A new round of army barrack closures is under consideration by the Government as part of the savage cutbacks in next week's Budget.
Each government department has been told by senior finance officials to prepare for wider than expected cuts because of the continuing collapse in tax revenues.
Defence Minister Willie O'Dea and his senior advisers have already been fighting a rearguard action to prevent a delay in the planned purchase of three new ships for the Naval Service.
But it now seems that government ministers will have to grapple with the political "hot potato" of shutting down military barracks to find the savings demanded by the Department of Finance.
Fianna Fail backbenchers were up in arms when the last series of closures was agreed by the government in 1999.
In advance of the government's new white paper on defence, the then Defence Minister Michael Smith announced that six barracks -- Fitzgerald Camp, Fermoy; Murphy Barracks, Ballincollig, Cork; Devoy Barracks, Naas; Magee Barracks, Kildare; Castleblayney Barracks and Clancy Barracks, Islandbridge, Dublin -- were earmarked for sale.
Despite months of criticism of the locations, Mr Smith pressed ahead, but he made it clear later that he did not intend to shut down any more barracks.
"I have done my stint, I closed six," he said at the time.
Since then, barrack closures have been avoided but they are now back on the table as a possible option because of the need to achieve savings on a scale that has not been experienced in the past decade.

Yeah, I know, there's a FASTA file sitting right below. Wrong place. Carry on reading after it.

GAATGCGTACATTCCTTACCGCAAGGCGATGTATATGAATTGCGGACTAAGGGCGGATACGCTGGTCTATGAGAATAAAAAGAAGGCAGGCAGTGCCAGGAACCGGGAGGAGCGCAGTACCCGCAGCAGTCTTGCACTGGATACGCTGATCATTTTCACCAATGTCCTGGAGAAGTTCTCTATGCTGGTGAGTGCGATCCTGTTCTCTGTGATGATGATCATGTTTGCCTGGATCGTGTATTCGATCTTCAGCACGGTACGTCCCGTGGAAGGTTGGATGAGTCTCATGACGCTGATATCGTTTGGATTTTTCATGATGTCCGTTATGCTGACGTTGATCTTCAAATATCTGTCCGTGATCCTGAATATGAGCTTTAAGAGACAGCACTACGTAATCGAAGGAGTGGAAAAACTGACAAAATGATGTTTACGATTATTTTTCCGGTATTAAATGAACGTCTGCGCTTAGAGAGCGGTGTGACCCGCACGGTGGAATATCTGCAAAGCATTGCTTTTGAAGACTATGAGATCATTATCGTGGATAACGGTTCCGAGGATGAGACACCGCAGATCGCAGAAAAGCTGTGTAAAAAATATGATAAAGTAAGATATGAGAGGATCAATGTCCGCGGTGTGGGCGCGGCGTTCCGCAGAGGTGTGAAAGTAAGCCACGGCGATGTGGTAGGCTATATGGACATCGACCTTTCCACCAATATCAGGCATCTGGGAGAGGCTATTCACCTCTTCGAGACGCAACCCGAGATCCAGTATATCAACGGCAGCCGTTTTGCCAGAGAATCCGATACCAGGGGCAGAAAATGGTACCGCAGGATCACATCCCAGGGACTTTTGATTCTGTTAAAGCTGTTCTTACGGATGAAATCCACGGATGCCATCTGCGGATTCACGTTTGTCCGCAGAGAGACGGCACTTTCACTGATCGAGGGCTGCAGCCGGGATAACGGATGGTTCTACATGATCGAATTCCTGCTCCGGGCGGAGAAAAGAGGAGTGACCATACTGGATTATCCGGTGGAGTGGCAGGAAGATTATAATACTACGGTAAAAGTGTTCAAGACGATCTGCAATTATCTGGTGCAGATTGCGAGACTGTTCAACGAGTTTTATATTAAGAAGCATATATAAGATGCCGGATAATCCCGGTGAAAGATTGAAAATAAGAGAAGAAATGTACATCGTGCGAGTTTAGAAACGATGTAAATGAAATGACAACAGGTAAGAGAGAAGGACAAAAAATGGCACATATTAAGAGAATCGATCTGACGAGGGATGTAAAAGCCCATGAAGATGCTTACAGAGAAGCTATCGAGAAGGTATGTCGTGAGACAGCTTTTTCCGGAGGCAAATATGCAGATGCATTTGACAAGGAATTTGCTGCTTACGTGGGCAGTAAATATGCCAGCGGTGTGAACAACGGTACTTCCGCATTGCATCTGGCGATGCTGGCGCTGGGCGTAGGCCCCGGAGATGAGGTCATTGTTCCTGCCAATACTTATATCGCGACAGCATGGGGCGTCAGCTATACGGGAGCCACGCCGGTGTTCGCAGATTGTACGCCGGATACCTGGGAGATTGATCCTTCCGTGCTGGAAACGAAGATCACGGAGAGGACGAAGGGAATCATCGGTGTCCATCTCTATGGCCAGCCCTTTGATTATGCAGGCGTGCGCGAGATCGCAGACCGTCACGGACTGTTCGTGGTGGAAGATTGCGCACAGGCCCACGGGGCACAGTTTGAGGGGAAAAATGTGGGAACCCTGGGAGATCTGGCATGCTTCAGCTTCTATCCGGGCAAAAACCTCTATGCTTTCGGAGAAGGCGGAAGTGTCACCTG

International consultants Price Waterhouse, who provided the Government with the ammunition to reduce the strength of the Defence Forces from 12,700 to 10,500, envisaged that the drop in personnel would be accompanied by the closure of 17 barracks.
Senior military officers indicated at the time that they were prepared to settle for slightly over half of that number if it meant that other vital areas would not be affected by the cuts. Similar concerns are expected to be expressed in the run-up to the Budget that if the politicians do not agree to get rid of property deemed surplus to requirements, savings will have to be found elsewhere.
It is likely, however, that the closures would be confined to a small number of properties including the military hospital, St Bricin's, which is located in Dublin's north city.
St Bricin's will be replaced by new medical facilities at the Defence Forces Training Centre at the Curragh.
A barracks based in the Border region could also be on the list as military requirements have been scaled down there as a result of the Northern peace process.
Last month, the Comptroller and Auditor General John Buckley highlighted the reduced need for military deployment along the Border and called on the department to take a fresh look at the payment of special border allowances to the troops.
Failure to grasp the political nettle will result in crucial areas, such as the renewal of equipment, being badly affected by cutbacks in the coming year.
Military equipment suffers from a very heavy attrition rate in areas like Chad and if the Defence Forces are deployed on new missions in the next couple of years, new equipment will have to be purchased.
However, Taoiseach Brian Cowen spelled out the Government's attitude last week when he said it would make the necessary decisions, "no matter how unpalatable".